I have a new favorite artist: bacteria., it can look like flowers, or even distant galaxies. Some types of it can rotate in ways that cause light to scatter, creating a visible shimmer.
It can also make you sick, of course. But let's focus on the pretty little light pulses here.
Two London-based artists have taken magnetotactic bacteria, which can orient itself along Earth's magnetic fields, and combined it with electronics and photo manipulation to create real-time "portraits" of anyone who visits their interactive installation. They call their bio-display "Living Mirror," as the cells "form a 'living mirror' within liquid media from live portrait images captured of individuals."
In other words, if you've always wanted to see how you'd look as a glowing cell culture, this if your chance.
"Multiple pulsating waves of bacteria can be made to form a pixelated but recognizable image using tiny electromagnetic coils that shift magnetic fields across surface areas," explain the creators of "Living Mirror," Laura Cinti and Howard Boland of the art-science collective C-Lab. "By taking pixel values from darker and lighter areas in captured images, Living Mirror attempts to programmatically harmonize hundreds of light pulses to re-represent the image inside a liquid culture."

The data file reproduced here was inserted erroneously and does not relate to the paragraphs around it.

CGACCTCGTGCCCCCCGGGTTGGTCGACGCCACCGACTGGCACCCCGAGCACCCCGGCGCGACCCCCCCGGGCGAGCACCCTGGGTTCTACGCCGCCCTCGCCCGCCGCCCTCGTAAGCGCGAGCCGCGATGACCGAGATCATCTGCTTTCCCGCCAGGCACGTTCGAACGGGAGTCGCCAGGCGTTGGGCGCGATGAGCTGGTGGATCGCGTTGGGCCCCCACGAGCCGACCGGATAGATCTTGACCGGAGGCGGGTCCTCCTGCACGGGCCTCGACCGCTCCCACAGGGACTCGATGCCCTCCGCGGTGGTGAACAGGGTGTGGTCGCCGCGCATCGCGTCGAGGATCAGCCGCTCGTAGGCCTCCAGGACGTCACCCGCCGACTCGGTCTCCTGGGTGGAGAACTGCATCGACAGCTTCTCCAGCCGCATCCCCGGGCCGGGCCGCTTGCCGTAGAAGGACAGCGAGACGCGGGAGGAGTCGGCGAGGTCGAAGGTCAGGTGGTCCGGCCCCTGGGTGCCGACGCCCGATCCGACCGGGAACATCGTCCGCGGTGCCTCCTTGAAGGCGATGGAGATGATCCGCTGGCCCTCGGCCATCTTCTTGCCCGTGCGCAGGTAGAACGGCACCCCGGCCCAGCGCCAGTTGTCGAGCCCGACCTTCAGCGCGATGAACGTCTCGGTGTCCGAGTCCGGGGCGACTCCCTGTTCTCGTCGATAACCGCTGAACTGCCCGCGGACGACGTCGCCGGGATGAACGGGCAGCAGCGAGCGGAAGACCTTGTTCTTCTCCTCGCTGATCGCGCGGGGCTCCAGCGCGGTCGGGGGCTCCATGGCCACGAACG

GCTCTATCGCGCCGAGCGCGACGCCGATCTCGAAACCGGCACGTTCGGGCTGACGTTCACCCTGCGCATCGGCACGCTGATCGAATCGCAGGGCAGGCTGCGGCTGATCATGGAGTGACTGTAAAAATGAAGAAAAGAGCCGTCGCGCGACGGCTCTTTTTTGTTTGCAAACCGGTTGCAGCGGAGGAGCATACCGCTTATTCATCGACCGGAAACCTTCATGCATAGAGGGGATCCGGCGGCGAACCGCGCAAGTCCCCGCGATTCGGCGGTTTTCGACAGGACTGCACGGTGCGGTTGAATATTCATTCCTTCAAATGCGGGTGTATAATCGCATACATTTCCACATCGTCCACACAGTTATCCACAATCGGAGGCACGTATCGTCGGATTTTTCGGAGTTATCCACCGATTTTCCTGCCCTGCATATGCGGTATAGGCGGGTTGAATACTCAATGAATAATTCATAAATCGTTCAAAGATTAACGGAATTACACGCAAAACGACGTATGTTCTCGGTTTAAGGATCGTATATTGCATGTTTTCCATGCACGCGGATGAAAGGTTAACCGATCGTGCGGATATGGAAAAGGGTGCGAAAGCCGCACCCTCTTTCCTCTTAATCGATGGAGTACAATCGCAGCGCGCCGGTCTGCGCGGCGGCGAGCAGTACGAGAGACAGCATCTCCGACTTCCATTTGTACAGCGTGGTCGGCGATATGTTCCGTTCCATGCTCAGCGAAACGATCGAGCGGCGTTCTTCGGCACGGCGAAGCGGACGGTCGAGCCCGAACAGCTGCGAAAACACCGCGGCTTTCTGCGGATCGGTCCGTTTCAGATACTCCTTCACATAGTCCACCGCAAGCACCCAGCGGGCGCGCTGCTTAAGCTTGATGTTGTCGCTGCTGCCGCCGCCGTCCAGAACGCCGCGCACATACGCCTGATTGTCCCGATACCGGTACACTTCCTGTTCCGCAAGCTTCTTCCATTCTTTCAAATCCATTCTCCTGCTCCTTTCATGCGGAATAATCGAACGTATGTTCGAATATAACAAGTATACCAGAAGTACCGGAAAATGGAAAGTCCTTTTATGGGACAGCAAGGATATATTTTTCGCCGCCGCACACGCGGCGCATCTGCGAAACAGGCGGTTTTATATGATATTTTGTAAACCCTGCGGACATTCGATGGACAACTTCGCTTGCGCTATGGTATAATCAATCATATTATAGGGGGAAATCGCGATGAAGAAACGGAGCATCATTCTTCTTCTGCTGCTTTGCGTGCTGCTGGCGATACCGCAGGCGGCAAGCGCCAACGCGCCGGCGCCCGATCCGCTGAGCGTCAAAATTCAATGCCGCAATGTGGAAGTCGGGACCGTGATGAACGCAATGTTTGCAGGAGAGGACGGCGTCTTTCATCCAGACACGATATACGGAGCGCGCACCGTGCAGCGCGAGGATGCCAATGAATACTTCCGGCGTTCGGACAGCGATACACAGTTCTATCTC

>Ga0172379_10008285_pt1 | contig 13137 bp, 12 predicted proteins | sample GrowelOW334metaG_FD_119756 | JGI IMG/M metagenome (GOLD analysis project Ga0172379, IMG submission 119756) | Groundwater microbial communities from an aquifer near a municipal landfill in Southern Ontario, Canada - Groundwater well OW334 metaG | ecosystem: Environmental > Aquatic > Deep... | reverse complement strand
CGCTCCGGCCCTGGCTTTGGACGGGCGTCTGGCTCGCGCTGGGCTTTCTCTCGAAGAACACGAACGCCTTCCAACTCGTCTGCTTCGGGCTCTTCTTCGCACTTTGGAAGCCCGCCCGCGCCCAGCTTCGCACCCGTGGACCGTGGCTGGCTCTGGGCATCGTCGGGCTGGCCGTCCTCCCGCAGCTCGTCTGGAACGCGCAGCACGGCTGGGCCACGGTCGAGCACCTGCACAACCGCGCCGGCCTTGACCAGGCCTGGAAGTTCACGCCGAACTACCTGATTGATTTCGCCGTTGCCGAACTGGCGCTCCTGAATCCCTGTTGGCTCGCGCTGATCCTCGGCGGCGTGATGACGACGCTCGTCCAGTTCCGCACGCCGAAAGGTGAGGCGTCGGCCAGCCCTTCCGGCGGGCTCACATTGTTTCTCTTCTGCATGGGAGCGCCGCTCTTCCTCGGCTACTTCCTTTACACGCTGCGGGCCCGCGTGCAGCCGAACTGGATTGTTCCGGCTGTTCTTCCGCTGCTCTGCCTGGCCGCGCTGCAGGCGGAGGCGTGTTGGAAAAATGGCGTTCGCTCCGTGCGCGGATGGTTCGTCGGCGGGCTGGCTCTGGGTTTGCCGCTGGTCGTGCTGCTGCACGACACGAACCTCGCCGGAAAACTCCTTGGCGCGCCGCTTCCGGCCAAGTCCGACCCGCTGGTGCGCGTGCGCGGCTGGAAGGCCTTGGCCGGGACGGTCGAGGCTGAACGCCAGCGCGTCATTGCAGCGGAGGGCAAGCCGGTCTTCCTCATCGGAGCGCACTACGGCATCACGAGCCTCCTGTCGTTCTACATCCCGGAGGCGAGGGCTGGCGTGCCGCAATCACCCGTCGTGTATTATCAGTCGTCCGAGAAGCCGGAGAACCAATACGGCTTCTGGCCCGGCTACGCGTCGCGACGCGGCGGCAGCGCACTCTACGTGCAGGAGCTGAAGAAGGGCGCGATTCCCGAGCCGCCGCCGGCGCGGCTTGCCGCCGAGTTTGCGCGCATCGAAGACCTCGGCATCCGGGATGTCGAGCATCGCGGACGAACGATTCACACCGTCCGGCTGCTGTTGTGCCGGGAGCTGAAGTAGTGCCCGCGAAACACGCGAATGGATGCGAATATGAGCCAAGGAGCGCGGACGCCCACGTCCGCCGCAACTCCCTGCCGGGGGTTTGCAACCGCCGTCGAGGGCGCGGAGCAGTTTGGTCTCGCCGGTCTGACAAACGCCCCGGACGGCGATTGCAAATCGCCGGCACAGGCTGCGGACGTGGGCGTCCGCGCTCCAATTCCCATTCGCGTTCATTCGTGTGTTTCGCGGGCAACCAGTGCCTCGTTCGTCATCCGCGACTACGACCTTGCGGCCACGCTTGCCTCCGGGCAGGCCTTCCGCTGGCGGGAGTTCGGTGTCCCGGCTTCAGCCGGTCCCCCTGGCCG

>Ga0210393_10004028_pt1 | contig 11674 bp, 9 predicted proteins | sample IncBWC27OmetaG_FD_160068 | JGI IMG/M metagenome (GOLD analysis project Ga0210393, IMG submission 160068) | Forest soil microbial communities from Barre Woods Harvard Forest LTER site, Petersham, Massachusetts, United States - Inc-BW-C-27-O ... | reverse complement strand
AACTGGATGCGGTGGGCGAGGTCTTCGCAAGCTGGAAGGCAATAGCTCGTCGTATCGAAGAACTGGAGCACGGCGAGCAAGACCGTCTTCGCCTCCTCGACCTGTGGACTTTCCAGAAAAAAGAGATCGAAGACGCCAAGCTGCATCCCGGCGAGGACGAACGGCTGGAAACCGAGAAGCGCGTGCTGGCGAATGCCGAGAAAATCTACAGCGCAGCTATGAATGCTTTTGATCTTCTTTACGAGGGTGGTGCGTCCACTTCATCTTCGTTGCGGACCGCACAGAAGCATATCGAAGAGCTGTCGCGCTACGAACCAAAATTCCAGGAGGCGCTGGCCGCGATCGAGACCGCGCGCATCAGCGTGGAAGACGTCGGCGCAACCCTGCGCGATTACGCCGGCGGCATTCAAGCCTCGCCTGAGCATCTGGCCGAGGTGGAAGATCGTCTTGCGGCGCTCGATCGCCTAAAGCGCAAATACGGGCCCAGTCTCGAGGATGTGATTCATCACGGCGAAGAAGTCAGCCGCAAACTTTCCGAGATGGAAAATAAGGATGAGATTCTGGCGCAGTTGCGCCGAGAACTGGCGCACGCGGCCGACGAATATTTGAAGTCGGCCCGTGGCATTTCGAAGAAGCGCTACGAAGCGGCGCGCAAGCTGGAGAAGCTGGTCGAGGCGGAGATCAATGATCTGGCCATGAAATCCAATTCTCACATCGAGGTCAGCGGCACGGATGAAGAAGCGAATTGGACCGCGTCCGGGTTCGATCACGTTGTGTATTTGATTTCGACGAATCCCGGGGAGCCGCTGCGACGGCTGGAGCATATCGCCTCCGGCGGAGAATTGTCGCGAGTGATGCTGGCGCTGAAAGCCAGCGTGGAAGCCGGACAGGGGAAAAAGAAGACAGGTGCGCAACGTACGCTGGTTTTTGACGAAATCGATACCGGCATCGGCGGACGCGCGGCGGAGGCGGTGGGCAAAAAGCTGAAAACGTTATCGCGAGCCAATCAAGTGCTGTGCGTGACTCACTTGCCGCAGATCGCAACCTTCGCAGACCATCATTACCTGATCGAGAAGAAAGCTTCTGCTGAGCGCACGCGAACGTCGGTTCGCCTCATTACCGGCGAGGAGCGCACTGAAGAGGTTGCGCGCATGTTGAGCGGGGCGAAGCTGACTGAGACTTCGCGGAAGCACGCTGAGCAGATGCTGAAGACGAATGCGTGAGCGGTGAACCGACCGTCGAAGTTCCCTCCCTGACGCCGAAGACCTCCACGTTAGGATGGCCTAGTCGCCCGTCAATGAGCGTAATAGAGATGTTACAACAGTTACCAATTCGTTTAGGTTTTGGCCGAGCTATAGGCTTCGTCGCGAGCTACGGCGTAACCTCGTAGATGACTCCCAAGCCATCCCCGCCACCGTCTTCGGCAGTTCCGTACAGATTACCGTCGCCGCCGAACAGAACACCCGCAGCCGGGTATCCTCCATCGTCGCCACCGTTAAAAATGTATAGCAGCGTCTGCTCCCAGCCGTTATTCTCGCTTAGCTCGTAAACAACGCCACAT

The process involves a mounted camera that captures moving images of an audience member. Software translates the image into a pixel dimension corresponding to the final resolution of the physical grid. The mirror image is then created in real time on a large round display using an electromagnetic grid that can pull or release cells. The resulting image won't work as a passport photo, but it does represent a rather unusual blend of art and science.
"The project aims to build an interactive installation integrating software, hardware, and wetware to produce a novel imaging device," the artists say.
"Living Mirror" is among the winning projects from the 2012-2013 Designers & Artists 4 Genomics Award, which highlights the intersection of art and life sciences, and it will be exhibited at Naturalis' Raamsteeg 2, the former home of the Dutch National Museum of Natural History, in Leiden, through mid-December.
The artists collaborated with Dutch biophysics institute FOM Institute AMOLF for "Living Mirror," a scientifically detailed endeavor that took five months to get into place. See our gallery above for more on how they pulled the magnetic bacteria into the artistic spotlight. Next up, an E.coli selfie?
(Via we make money not art)